Hurricanes seem to run out of steam when they make landfall.
If our planet were entirely covered by ocean, would hurricanes continue indefinitely? Would they keep gathering energy and increasing in intensity until...?
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No. As it is, many hurricanes never make landfall. In an oceanic world I could see three fates happening:
Hurricanes that dissipate due to dynamical features or climatological features.
By dynamical features, I mean things like two hurricanes that shear each other out or produce an environment that can't be sustained. An example of the latter is upwelling, which generates cooler water that saps the energy from the hurricane. A climatological feature that might prevent a hurricane from developing indefinitely might be the Azores high. As it is, there are places that hurricanes don't seem to go.
Hurricanes that undergo extratropical transition.
Notice in the figure above, the hurricanes just disappear near the poles? As they come closer to the poles, the temperature difference becomes larger. Eventually they no longer look like tropical cyclones/hurricanes (little to no temperature difference), but rather look like an extratropical cyclone (see this link for some differences). This process is called Extratropical transition.
While looking up papers for this question, I stumbled upon this paper. It implies that we would get longer lived hurricanes spreading the entire planet. I'd be a little skeptical of this result though, since it ignores the fact that the earth is heated unevenly, which drives most of the climate.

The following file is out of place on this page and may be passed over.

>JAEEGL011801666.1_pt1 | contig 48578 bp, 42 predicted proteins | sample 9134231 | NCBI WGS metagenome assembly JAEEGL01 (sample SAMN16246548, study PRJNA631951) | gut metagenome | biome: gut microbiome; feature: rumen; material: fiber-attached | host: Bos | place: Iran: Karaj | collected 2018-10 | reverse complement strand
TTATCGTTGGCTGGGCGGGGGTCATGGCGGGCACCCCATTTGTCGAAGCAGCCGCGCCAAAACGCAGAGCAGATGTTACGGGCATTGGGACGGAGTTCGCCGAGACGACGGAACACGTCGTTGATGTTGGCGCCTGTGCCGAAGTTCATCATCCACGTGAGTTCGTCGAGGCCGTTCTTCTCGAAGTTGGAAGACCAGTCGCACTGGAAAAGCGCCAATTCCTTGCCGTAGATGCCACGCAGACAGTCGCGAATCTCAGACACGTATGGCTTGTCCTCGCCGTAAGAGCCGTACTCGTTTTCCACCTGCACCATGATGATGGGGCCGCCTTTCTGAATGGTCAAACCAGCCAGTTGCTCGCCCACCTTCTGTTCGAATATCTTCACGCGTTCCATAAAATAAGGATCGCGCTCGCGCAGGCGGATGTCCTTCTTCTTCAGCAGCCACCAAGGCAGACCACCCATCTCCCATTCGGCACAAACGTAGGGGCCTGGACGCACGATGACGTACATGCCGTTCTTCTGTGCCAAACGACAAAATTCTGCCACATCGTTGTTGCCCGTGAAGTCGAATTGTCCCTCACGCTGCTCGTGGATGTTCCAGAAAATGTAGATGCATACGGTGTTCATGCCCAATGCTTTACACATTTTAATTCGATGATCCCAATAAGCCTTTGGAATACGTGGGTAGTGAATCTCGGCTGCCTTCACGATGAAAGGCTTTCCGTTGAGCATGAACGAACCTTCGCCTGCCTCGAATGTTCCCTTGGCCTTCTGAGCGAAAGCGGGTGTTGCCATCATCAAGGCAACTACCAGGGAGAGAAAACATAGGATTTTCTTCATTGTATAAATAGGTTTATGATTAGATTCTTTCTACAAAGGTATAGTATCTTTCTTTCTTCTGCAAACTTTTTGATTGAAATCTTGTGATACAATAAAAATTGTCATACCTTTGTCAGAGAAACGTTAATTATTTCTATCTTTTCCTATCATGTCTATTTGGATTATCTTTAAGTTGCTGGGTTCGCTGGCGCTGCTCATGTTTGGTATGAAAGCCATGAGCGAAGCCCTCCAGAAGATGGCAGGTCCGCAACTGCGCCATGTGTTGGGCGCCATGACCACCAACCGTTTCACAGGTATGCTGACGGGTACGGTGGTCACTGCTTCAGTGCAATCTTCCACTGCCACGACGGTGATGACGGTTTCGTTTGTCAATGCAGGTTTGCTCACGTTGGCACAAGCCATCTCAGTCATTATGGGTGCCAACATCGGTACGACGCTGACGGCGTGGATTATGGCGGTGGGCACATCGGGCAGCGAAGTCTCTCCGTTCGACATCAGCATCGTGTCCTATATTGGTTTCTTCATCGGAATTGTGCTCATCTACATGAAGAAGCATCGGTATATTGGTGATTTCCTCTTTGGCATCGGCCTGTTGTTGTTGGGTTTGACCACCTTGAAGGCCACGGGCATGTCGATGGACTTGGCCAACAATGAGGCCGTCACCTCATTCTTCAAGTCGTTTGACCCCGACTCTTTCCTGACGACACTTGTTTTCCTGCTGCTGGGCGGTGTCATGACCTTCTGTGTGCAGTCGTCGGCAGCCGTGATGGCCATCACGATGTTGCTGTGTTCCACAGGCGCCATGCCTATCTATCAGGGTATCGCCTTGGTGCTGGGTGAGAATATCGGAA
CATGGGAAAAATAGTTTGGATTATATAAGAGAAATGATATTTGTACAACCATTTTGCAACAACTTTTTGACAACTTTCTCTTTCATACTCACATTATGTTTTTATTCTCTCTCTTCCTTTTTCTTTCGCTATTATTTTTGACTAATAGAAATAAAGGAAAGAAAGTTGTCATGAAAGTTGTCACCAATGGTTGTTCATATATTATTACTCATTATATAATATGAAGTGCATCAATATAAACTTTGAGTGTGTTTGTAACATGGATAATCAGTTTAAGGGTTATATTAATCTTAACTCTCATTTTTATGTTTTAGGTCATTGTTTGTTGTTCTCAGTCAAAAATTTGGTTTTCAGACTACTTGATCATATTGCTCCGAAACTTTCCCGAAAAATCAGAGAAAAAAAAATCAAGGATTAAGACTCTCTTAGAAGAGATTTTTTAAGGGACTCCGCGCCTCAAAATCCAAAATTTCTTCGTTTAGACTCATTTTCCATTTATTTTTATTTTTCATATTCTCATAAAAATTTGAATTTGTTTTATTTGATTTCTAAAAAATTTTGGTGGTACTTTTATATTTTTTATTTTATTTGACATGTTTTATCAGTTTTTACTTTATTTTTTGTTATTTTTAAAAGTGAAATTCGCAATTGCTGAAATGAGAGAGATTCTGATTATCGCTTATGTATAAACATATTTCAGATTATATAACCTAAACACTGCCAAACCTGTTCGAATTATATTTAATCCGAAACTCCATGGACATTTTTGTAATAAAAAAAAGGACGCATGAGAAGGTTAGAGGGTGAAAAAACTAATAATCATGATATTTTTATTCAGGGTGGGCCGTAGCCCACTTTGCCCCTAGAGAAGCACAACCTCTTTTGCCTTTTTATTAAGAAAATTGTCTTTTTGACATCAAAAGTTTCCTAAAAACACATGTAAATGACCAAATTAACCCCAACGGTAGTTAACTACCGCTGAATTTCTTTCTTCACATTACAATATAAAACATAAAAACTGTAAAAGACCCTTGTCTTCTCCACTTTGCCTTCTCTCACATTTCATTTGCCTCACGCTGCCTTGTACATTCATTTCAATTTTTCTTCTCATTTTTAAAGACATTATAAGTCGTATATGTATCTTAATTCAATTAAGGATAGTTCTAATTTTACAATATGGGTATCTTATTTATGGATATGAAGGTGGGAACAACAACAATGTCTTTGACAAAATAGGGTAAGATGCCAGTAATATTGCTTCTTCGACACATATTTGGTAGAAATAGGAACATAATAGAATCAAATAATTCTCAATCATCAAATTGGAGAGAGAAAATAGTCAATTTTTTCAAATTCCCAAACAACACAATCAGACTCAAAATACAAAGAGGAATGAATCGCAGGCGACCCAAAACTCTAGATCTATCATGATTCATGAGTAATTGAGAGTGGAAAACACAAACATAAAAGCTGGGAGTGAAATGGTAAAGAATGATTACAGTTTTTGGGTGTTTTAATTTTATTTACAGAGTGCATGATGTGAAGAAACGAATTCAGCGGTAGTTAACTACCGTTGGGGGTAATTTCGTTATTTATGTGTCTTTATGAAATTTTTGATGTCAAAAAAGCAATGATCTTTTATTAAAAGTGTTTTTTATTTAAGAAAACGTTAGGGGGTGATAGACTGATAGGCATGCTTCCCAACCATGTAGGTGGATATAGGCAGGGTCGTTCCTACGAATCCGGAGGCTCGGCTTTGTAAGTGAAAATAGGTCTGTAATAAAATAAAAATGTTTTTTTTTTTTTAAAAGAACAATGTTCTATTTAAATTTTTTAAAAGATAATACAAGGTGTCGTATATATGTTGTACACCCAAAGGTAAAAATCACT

On a side note, such simulations do exist. These are called Aquaplanet simulations. Some studies I found include:
What is possible in a low-friction world is illustrated by the Great Red Spot on Jupiter, an anticyclonic storm that has has been continuously observed that fluid planet's surface at least since 1878 (142 years). Though it has shrunk a bit from its biggest size, it's still big enough to cover the Earth. The Great Red Spot may have had a longer history, possibly going back another two centuries:
The Great Red Spot may have existed since before 1665, but the present spot was first seen only after 1830, and well-studied only after a prominent apparition in 1879. The storm that was seen in the 17th century may have been different than the storm that exists today.
Our own planet is too small for that, but a storm covering a similar fraction of Earth's surface would be as large as the contiguous 48 United States.
1. Karl Hille (2015-08-04). "Jupiter's Great Red Spot: A Swirling Mystery". NASA. Retrieved 2017-11-18. Link